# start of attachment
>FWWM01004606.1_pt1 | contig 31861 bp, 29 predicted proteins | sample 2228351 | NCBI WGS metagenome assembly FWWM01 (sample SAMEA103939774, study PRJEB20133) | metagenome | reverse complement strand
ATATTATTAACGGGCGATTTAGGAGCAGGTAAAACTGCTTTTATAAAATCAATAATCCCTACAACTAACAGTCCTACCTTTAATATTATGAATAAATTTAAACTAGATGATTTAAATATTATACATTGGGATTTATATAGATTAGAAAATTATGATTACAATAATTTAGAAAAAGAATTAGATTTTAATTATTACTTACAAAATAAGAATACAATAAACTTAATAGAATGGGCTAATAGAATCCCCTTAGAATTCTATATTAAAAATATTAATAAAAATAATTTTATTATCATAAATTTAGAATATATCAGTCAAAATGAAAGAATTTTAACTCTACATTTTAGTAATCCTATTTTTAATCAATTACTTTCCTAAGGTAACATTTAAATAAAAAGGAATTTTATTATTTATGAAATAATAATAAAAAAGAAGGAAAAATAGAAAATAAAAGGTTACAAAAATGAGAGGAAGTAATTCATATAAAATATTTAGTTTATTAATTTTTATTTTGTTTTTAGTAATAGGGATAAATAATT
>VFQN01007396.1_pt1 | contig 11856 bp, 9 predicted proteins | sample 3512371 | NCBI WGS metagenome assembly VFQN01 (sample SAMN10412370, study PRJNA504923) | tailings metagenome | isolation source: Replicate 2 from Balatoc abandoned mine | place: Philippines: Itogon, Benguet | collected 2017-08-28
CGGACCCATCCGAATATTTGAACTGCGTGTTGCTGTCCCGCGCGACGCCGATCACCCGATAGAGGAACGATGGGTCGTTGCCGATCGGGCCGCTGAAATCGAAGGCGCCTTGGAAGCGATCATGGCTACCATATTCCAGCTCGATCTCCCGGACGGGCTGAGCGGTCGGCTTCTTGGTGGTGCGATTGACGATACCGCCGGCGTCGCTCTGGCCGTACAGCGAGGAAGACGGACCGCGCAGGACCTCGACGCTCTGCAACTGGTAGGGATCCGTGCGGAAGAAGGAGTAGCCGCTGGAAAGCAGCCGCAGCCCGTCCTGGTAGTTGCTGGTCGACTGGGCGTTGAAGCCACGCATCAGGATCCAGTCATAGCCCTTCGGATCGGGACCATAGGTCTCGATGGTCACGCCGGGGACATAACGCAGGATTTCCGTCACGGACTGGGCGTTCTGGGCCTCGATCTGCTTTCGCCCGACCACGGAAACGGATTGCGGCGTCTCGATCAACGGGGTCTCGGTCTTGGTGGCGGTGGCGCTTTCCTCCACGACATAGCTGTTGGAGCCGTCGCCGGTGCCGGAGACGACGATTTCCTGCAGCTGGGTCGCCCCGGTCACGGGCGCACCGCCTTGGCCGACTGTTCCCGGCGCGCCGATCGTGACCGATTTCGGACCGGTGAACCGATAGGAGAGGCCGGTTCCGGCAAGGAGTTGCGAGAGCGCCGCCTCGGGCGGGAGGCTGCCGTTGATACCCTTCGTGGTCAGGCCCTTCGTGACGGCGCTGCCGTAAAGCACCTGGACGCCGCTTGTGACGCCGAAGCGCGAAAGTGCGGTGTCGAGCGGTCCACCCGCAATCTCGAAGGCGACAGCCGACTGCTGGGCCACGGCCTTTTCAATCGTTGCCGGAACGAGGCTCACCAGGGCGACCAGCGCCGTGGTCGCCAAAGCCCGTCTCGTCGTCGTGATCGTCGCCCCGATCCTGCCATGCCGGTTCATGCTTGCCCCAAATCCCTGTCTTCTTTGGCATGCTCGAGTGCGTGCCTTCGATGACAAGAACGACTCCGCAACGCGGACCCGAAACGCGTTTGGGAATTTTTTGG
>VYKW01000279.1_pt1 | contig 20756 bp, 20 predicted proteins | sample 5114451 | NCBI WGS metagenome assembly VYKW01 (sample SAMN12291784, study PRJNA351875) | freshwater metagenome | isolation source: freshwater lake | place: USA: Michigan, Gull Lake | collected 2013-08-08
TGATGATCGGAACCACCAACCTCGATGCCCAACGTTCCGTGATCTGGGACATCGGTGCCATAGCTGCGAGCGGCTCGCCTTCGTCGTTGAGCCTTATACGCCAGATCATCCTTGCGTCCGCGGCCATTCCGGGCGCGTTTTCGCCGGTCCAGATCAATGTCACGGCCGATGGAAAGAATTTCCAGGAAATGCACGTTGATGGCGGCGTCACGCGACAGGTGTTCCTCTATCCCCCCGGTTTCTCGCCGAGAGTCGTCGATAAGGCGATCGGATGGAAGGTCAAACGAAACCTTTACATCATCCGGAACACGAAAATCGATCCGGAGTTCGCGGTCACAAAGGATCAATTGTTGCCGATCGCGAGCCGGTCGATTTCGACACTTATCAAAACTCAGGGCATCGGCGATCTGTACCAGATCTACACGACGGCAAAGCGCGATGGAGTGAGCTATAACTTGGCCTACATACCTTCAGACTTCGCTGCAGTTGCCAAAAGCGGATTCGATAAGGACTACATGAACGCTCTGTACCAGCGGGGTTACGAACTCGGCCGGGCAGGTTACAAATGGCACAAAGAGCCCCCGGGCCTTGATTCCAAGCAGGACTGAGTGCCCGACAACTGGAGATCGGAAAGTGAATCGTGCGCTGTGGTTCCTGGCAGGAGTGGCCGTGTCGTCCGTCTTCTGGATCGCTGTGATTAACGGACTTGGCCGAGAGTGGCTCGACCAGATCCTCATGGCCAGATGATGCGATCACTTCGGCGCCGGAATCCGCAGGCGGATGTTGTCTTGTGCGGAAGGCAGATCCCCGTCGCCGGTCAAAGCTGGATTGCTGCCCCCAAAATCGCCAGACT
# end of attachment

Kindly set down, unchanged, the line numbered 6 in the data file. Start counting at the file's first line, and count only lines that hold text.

TGATGATCGGAACCACCAACCTCGATGCCCAACGTTCCGTGATCTGGGACATCGGTGCCATAGCTGCGAGCGGCTCGCCTTCGTCGTTGAGCCTTATACGCCAGATCATCCTTGCGTCCGCGGCCATTCCGGGCGCGTTTTCGCCGGTCCAGATCAATGTCACGGCCGATGGAAAGAATTTCCAGGAAATGCACGTTGATGGCGGCGTCACGCGACAGGTGTTCCTCTATCCCCCCGGTTTCTCGCCGAGAGTCGTCGATAAGGCGATCGGATGGAAGGTCAAACGAAACCTTTACATCATCCGGAACACGAAAATCGATCCGGAGTTCGCGGTCACAAAGGATCAATTGTTGCCGATCGCGAGCCGGTCGATTTCGACACTTATCAAAACTCAGGGCATCGGCGATCTGTACCAGATCTACACGACGGCAAAGCGCGATGGAGTGAGCTATAACTTGGCCTACATACCTTCAGACTTCGCTGCAGTTGCCAAAAGCGGATTCGATAAGGACTACATGAACGCTCTGTACCAGCGGGGTTACGAACTCGGCCGGGCAGGTTACAAATGGCACAAAGAGCCCCCGGGCCTTGATTCCAAGCAGGACTGAGTGCCCGACAACTGGAGATCGGAAAGTGAATCGTGCGCTGTGGTTCCTGGCAGGAGTGGCCGTGTCGTCCGTCTTCTGGATCGCTGTGATTAACGGACTTGGCCGAGAGTGGCTCGACCAGATCCTCATGGCCAGATGATGCGATCACTTCGGCGCCGGAATCCGCAGGCGGATGTTGTCTTGTGCGGAAGGCAGATCCCCGTCGCCGGTCAAAGCTGGATTGCTGCCCCCAAAATCGCCAGACT